Run Angel Run
From The Deuce
- Raw and Violent
- He squealed on his gang and the word was out...WASTE HIM!
- Released in 1969
- Running Time: 95 Min.
- Production Co: Fanfare Films
- Distribution Co: Fanfare Films (1969) (USA) (theatrical)
Cast and Crew
- Directed by Jack Starrett
- Written by Richard Compton, V.A. Furlong, Jerome Wish
- Starring William Smith, Valerie Starrett, Jeb Stuart Adams, Wally K. Berns, William Bonner
- Produced by Paul Rapp, Joe Solomon
- Original Music by Stu Phillips
- Cinematography by John M. Stephens
- Film Editing by Renn Reynolds
After selling his personal story to Like Magazine for $10,000, a biker named Angel ("King of Biker Movies" William Smith) skips town with his current floozy Laurie (Valerie Starrett). The two drive up the California coast towards San Francisco (Open Road Montage), but are quickly followed by Angel's old biker gang who are out to get revenge on him for exposing the bike club to the public. After Angel and Laurie have their second argument (I love the way these two go at it), Angel drops Laurie off at a train station and splits (he does this about 4 times in the movie). Pretty soon the biker gang track them down and Laurie is attacked in the trainyard. Director Jack Starrett utilizes split screen here and it really creates an exciting effect. Angel finally comes back and saves Laurie from harm (YAY!). Laurie jumps on the train while Angel goes into Evel Knievel mode and pulls a cool stunt in which he jumps onto the traincar with his bike. Bravo! The two get away safe and sound...that is until they run into some boxcar hobos who start messing with them. An altercation occurs and Angel throws two of the bums out of the train. He gives the black hobo his colors (biker jacket) and splits with Laurie.
Angel and Laurie find an old abandoned barn in the country, where they decide to hang out, roll in some hay and smoke weed. Like far out maaaan. The two argue some more, make love and find a vacant house where they begin setting up their own little place. Meanwhile, the bikers are still looking for them and while hanging out at a bar, they get into a fight with some squares (Biker Bar Fight). Back at Casa Del Biker, Angel runs into a local farmer named Dan Felton (Dan Kemp) who he strikes up a friendship with. Angel shows Dan how to ride a chopper (Country Road Montage) and Dan offers Angel a job on his farm...sheep dipping. Nice! Angel accepts the job offer and goes to work shoveling sheep shit. Angel gets to know Dan and his family, including his daughter Meg (Black Mama White Mama's Margaret Markov) a pretty little thing. Meg tells Angel about a local hangout spot and asks him to stop by, but Angel declines. Meg goes with her friends and they run into none other than the vengeful biker gang. When the bikers inquire about Angel and find out that Meg knows his whereabouts, they bring her to a secluded spot and then they rape her. The gang then head to Angel's house and beat up Laurie. When Angel arrives home from work, he finds Laurie in bad shape. Angel sobs quietly and suddenly the bikers call him outside. Angel blows up at the gang and this actually comes off pretty goofy with William Smith's reading of the dialogue. Angel goes batso and takes on all the dirty bikers in one last face off!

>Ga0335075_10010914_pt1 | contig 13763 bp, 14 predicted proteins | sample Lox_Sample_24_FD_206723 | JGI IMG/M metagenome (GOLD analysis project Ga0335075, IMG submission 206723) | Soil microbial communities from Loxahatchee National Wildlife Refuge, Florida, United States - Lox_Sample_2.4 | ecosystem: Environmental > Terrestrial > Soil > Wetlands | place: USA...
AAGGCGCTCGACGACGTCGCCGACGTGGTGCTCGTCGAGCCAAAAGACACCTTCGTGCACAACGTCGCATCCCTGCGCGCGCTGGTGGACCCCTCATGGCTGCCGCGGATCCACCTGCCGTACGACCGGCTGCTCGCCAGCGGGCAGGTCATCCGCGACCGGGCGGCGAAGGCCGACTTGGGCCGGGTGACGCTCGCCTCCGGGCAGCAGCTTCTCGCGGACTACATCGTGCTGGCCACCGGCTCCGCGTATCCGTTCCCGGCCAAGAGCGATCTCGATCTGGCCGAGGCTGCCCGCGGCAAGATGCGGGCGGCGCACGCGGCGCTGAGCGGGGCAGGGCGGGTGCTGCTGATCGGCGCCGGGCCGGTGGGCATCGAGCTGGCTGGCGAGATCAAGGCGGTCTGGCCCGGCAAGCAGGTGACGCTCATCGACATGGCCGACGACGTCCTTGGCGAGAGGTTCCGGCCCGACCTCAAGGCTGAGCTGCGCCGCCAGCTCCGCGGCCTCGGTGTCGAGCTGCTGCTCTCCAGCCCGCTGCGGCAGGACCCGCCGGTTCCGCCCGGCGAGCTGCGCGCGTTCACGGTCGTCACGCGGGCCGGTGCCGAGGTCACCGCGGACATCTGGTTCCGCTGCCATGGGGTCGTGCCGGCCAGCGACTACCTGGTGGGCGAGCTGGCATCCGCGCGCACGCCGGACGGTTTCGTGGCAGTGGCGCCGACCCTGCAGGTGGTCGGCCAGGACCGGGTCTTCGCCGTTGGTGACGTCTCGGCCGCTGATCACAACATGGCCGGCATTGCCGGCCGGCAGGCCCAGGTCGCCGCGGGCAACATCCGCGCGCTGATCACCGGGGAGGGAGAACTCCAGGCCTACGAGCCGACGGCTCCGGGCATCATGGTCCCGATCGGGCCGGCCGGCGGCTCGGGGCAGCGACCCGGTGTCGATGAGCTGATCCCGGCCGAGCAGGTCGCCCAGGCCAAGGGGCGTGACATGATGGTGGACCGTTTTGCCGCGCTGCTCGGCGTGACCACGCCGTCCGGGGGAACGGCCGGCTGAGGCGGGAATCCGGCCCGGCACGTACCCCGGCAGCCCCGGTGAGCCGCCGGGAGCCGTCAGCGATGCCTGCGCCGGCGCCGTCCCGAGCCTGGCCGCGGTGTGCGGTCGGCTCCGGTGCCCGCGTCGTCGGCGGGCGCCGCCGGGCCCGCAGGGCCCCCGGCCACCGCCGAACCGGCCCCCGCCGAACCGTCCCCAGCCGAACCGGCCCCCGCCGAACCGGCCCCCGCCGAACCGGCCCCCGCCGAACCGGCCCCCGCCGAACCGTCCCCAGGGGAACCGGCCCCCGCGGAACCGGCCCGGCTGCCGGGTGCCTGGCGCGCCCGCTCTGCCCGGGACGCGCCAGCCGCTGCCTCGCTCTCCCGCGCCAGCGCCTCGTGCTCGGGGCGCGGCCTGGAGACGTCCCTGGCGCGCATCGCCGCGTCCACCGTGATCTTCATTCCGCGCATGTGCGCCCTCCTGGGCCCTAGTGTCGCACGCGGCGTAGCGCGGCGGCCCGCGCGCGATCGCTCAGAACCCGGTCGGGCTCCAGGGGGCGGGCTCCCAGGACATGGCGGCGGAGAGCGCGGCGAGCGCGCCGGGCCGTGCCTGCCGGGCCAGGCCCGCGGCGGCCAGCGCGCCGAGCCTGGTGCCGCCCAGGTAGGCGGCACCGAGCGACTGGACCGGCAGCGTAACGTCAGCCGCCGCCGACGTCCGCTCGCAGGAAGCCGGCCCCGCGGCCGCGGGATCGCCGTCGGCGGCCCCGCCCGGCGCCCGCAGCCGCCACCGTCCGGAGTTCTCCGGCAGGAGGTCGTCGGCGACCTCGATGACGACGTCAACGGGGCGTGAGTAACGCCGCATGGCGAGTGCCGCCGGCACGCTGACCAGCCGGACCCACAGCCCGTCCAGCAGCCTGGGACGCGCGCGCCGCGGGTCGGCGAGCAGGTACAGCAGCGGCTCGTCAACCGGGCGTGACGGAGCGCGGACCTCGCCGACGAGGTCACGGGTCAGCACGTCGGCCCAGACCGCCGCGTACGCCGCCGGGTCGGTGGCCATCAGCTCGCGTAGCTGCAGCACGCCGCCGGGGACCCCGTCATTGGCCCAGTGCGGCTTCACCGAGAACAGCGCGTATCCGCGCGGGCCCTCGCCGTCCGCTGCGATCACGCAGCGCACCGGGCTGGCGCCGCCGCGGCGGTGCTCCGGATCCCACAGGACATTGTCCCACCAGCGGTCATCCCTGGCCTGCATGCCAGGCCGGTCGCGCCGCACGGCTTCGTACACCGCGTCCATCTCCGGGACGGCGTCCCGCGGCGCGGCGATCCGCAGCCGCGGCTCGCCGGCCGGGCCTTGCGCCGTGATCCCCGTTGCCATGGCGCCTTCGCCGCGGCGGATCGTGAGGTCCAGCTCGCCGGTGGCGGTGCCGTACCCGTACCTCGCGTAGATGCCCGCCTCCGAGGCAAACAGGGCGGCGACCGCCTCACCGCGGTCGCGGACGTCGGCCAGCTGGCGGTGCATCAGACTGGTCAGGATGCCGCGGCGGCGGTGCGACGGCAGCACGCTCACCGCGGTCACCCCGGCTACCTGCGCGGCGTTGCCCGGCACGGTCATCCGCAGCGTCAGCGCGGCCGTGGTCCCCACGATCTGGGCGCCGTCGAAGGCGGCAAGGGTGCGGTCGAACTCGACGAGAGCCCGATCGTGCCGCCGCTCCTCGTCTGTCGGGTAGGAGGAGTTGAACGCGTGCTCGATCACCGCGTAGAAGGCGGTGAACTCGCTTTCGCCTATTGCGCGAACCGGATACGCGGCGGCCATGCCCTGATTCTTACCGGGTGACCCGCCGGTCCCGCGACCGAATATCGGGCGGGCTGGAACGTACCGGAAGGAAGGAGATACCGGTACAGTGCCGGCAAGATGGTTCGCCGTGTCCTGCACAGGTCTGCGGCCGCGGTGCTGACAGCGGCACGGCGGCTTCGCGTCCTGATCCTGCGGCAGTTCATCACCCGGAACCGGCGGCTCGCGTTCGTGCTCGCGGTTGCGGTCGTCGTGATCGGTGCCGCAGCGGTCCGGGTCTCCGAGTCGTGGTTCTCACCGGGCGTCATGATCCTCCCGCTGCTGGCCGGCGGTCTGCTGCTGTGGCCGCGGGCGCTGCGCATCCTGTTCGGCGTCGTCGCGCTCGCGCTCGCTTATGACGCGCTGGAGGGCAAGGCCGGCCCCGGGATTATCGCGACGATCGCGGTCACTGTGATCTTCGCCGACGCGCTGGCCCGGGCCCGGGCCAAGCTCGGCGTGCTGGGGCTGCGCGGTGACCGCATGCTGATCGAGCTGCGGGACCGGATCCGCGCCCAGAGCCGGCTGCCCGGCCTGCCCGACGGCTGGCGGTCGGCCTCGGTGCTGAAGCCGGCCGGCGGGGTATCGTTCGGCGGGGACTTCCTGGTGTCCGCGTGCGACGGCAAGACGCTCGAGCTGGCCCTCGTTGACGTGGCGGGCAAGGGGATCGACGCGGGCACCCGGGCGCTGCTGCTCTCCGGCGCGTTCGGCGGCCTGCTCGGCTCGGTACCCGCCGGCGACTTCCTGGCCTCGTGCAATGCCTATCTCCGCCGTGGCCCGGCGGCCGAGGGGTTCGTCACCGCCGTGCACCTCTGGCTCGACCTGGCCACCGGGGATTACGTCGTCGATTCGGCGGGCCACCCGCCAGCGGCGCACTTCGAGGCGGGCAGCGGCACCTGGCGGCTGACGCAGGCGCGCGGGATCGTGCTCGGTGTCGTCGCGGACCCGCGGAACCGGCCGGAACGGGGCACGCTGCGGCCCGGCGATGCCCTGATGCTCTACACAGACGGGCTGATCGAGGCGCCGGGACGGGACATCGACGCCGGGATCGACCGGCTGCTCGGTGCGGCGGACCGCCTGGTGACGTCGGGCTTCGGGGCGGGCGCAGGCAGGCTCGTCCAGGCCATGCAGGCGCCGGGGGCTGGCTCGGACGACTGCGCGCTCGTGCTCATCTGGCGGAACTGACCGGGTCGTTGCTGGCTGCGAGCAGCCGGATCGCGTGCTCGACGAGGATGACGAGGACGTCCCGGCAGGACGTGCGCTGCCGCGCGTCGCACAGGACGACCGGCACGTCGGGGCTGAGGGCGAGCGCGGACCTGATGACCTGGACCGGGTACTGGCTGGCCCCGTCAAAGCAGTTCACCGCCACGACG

If you're a fan of William Smith, this is one of his best roles in a biker movie. It's also his first biker film. You can tell he was heavily influenced by Marlon Brando in The Wild One the way he runs the gamut of emotions from the angry, macho outlaw to tender, dreamy lovestruck dope. He's really great in this. Run Angel Run is interesting because its a love story and biker film mixed together, and although I generally like the standard wild and crazy, violent biker films, I enjoyed this one alot and I reccomend it to both biker and William Smith fans.
Reviewed by Popeye Pete - 5/7/08
- Angel: I gotta be free...I gotta fly..like that bird up there.
- Dan: I bet even that bird has a nest to go home to.